- The Garvan Institute of Medical Research and Roche Sequencing today announce a collaboration to develop new technologies for targeted epigenomic analysis using DNA sequencing.
- The bottom of Sydney Harbour has been contaminated by widespread microplastic pollution which could be entering the food chain, scientists say.
- AMA President, A/Prof Brian Owler, YESTERDAY called on the Government to dump its seriously flawed GP co-payments proposal and adopt the AMA model, which exempts the most vulnerable patients from extra cost burdens for their health care.
News on Health Professional Radio. Today is the 22nd August 2014. Read by Rebecca Foster.
Media Release: 19 August 2014
The Garvan Institute of Medical Research and Roche Sequencing today announce a collaboration to develop new technologies for targeted epigenomic analysis using DNA sequencing. Genomics is a rapidly evolving field with a focus on realising the potential use of sequencing information in patient diagnosis and treatment.
More recently, epigenetics – the heritable changes in gene expression that are not caused by changes in the DNA sequence or genetic code, but rather involve secondary chemical modifications of the DNA and the structural proteins in chromosomes – is being recognised as playing an important role in a host of biological processes and their role in cancer has been increasingly investigated. Due to the myriad of epigenomic events responsible for influencing expression of genes in chromosomes, more advanced methods are being sought to accurately analyse these changes. Under the terms of the two-year discovery agreement, Garvan and Roche will collaborate to develop new methods to analyse regions of the epigenome accurately. The collaboration brings together Garvan’s world-leading genomics expertise and infrastructure and the best-in-class products for target enrichment from Roche NimbleGen, part of the Roche Sequencing Unit.
Financial terms of the collaboration were not disclosed.
The bottom of Sydney Harbour has been contaminated by widespread microplastic pollution which could be entering the food chain, scientists say.
Professor Emma Johnston from the Sydney Institute of Marine Science said the microplastics, or fragments of plastic less than five millimetres long, represented the “emergence of new contaminants in our harbours and waterways”.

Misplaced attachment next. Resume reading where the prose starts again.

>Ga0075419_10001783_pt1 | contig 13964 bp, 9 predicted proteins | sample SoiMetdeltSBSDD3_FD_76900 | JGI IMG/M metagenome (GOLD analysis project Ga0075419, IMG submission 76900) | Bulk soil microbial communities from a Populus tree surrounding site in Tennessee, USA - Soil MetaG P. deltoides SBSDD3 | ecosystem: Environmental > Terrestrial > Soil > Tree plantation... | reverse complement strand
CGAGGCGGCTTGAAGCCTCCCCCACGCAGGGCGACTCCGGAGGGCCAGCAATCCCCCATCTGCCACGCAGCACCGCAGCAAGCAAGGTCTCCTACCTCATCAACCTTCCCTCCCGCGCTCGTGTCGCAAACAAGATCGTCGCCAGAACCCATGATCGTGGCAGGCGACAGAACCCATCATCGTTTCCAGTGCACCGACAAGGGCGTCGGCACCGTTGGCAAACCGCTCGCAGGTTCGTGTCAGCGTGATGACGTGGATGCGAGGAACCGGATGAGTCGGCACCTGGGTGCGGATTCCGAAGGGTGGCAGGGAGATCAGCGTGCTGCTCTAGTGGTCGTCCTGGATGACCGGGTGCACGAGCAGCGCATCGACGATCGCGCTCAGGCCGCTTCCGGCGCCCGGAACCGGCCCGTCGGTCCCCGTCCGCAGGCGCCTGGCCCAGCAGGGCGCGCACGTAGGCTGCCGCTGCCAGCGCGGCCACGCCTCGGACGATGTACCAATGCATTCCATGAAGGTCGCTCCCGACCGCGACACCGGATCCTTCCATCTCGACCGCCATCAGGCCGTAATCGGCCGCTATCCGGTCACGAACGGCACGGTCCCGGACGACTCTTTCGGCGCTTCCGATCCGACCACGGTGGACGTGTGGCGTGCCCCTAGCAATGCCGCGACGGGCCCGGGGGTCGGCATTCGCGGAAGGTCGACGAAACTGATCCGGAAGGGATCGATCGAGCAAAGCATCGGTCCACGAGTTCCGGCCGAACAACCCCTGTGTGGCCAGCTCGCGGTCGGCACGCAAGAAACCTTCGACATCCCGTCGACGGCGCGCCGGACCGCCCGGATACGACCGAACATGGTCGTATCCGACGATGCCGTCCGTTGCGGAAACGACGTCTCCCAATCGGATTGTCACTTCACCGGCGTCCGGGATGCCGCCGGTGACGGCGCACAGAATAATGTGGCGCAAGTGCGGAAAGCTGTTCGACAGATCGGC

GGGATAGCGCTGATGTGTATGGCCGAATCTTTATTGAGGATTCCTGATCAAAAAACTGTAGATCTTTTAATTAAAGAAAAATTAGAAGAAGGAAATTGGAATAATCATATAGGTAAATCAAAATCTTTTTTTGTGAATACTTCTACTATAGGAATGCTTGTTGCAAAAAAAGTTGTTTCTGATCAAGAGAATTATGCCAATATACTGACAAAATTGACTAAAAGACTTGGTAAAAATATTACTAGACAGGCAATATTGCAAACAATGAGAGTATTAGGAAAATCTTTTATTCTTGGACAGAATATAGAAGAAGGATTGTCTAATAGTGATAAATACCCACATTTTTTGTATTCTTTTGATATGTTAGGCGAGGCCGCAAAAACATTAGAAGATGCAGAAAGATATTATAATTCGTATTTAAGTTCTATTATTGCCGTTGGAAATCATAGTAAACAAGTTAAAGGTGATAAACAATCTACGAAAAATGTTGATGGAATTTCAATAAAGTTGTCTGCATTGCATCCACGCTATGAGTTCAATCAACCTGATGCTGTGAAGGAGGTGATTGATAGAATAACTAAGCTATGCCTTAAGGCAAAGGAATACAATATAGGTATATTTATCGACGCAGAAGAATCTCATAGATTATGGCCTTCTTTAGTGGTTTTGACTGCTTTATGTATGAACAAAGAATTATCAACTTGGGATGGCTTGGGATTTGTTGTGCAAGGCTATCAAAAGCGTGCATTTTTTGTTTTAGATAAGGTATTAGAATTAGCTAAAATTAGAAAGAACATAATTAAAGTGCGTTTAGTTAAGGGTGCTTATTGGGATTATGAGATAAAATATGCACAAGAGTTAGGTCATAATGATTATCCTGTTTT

In the first study of its kind, 27 sites were tested across the harbour, with researchers discovering up to 60 microplastics per 100 milligrams of sediment.
The environmental effects of the contaminants are largely unknown, but there have been moves to ban their use in products overseas.
Professor Johnston said some of the microplastic contamination was coming directly into the harbour.
A PhD candidate at the University of New South Wales, Vivian Sim, said several hotspots were identified and the worst-affected area was in the pristine-looking waters of Middle Harbour.
In Middle Harbour, microplastic threads were more common than flakes or balls, but it was unclear where they came from.
It was not clear what impact microplastics were having on the organisms that were eating them, but Professor Johnston said some contained materials such as flame retardants.
Ms Sim was looking to complete her research this year, but the Sydney Institute of Marine Science said the broader investigation would probably take four years.
Around the world, cosmetic manufacturers are responding to concerns about microplastics and several are phasing out the use of artificial cleansing beads.
Unilever said it would stop using them worldwide by January 2015.
AMA President, A/Prof Brian Owler, YESTERDAY called on the Government to dump its seriously flawed GP co-payments proposal and adopt the AMA model, which exempts the most vulnerable patients from extra cost burdens for their health care.
A/Prof Owler said the AMA has vigorously opposed the Government’s proposal since Budget night and has worked to produce an alternative model that is fairer and more equitable.
“The AMA has produced a health policy, not an economic policy,” A/Prof Owler said.
“Our model is based on the realities of day-to-day medical practice, and our objective is to provide higher quality primary care for all Australians.
“The AMA co-payment model protects vulnerable patients in the community, values general practice to encourage quality care and support prevention and chronic disease management, and it also sends a price signal for non-concession patients.
“We propose a minimum $6.15 co-payment (which aligns with the current bulk billing incentive) that applies to all patients, but the Government will pay the co-payment for concession card holders and patients under 16 years of age.
“Under our model, there will be no cut to the Medicare patient rebate, and there is an incentive for general practices to collect the co-payment.
“The AMA has long supported well-designed and well-intentioned co-payments, and that is what we are releasing today.
“Co-payments already exist. About 20 per cent of GP visits currently attract a co-payment.
“The AMA co-payment model allows GPs the opportunity to spend more time with their patients, provide preventive health care and chronic disease management, and place a value on the essential service they provide.
A guide to the AMA model can be found at https://ama.com.au
This has been the news on HPR. For more information on today’s news visit hpr.fm/news and subscribe to our podcast on itunes.